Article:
On 18 April 1817, Keats wrote to fellow-poet John Hamilton Reynolds:
“I cannot exist without poetry — without eternal poetry — half the day will not do — the whole of it — I began with a little, but habit has made me a Leviathan — I had become all in a Tremble from not having written any thing of late…
“I shall forthwith begin my Endymion, which I hope I shall have got some way into by the time you come, when we will read our verses in a delightful place I have set my heart upon near the Castle…”
Therefore, ’tis with full happiness that I
Will trace the story of Endymion.
The very music of the name has gone
Into my being, and each pleasant scene
Is growing fresh before me as the green
Of our own valleys: so I will begin
Now while I cannot hear the city’s din;
Now while the early budders are just new,
And run in mazes of the youngest hue
About old forests; while the willow trails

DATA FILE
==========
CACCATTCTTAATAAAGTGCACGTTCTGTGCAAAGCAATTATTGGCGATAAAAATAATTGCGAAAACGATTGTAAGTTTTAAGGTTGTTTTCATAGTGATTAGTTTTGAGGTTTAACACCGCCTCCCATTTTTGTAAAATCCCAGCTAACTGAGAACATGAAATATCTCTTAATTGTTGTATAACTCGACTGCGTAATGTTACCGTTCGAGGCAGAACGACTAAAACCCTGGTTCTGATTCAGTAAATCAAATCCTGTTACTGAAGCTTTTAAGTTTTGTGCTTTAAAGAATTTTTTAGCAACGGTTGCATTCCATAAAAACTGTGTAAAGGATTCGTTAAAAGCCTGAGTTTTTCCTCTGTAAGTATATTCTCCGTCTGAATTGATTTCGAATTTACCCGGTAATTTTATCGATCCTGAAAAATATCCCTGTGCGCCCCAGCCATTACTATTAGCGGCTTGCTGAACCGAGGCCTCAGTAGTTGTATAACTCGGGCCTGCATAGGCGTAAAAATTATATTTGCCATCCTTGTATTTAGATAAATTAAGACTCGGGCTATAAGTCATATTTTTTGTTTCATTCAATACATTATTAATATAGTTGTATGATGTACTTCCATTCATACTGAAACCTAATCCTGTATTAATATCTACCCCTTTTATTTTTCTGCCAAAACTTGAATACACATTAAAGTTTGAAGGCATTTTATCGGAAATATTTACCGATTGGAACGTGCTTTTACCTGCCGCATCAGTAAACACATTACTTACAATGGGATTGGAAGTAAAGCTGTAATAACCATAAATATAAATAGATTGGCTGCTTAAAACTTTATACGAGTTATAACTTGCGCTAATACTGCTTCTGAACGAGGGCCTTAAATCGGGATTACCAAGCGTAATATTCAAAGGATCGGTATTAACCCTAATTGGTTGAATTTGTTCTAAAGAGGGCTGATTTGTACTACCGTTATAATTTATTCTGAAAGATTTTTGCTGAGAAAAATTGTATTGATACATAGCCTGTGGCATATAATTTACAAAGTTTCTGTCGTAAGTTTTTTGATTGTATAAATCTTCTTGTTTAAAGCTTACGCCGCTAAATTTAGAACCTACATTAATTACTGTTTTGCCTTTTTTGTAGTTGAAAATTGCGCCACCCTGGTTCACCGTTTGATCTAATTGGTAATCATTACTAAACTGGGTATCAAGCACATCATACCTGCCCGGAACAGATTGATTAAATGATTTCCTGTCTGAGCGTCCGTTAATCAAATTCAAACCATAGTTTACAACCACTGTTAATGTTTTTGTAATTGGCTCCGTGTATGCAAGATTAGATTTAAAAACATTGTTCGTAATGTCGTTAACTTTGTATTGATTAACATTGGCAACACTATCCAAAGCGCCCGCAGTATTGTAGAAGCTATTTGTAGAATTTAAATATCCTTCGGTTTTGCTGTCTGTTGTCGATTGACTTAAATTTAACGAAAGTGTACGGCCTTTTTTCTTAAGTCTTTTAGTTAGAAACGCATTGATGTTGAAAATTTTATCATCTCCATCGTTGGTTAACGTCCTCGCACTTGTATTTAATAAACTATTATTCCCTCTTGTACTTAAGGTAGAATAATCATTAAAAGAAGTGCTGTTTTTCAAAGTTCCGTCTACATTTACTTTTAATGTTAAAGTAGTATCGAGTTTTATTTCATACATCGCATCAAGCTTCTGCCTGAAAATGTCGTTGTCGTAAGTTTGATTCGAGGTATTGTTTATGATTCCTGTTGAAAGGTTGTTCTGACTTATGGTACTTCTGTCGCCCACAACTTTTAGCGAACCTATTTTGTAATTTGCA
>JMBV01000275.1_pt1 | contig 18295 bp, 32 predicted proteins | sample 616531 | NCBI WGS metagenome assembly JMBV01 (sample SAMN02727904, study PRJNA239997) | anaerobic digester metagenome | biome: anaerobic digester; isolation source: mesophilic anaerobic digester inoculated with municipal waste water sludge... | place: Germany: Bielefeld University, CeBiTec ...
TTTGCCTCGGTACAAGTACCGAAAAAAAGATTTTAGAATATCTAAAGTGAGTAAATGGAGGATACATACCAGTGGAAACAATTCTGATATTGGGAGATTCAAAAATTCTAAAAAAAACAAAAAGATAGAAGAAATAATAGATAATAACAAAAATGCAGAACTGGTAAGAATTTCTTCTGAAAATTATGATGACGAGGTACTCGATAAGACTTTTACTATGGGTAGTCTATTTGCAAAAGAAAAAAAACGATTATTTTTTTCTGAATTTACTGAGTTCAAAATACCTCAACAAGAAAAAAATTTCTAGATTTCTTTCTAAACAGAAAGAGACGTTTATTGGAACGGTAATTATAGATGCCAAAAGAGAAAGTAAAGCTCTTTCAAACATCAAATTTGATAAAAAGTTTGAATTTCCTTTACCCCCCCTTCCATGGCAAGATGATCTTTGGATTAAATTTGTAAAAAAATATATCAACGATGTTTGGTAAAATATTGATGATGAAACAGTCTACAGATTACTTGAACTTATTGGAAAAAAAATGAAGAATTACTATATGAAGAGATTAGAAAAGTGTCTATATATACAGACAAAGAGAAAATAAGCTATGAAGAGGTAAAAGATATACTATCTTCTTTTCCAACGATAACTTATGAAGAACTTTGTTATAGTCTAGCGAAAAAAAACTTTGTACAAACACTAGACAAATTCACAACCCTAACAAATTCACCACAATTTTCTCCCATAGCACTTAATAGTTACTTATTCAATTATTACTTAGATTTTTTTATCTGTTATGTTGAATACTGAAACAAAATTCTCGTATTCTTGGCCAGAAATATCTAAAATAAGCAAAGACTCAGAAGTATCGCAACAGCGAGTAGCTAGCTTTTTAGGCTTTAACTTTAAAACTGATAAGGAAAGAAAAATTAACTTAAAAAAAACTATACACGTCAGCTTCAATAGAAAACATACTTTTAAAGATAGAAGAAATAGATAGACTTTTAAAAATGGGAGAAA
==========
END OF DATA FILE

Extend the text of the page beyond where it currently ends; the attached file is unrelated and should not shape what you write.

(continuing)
Its delicate amber; and the dairy pails
Bring home increase of milk. And, as the year
Grows lush in juicy stalks, I’ll smoothly steer
My little boat, for many quiet hours,
With streams that deepen freshly into bowers.
Many and many a verse I hope to write,
Before the daisies, vermeil-rimm’d and white,
Hide in deep herbage; and ere yet the bees
Hum about globes of clover and sweet peas,
I must be near the middle of my story.
O may no wintry season, bare and hoary,
See it half finished; but let Autumn bold,
With universal tinge of sober gold,
Be all about me when I make an end.
John Keats Endymion Book I lines 34-57. The extracts which appear over the coming weeks show how his youthful exuberance and optimism gradually turned sour. He actually finished his first draft of the poem on 28 November, when the ‘wintry season, bare and hoary’ had arrived.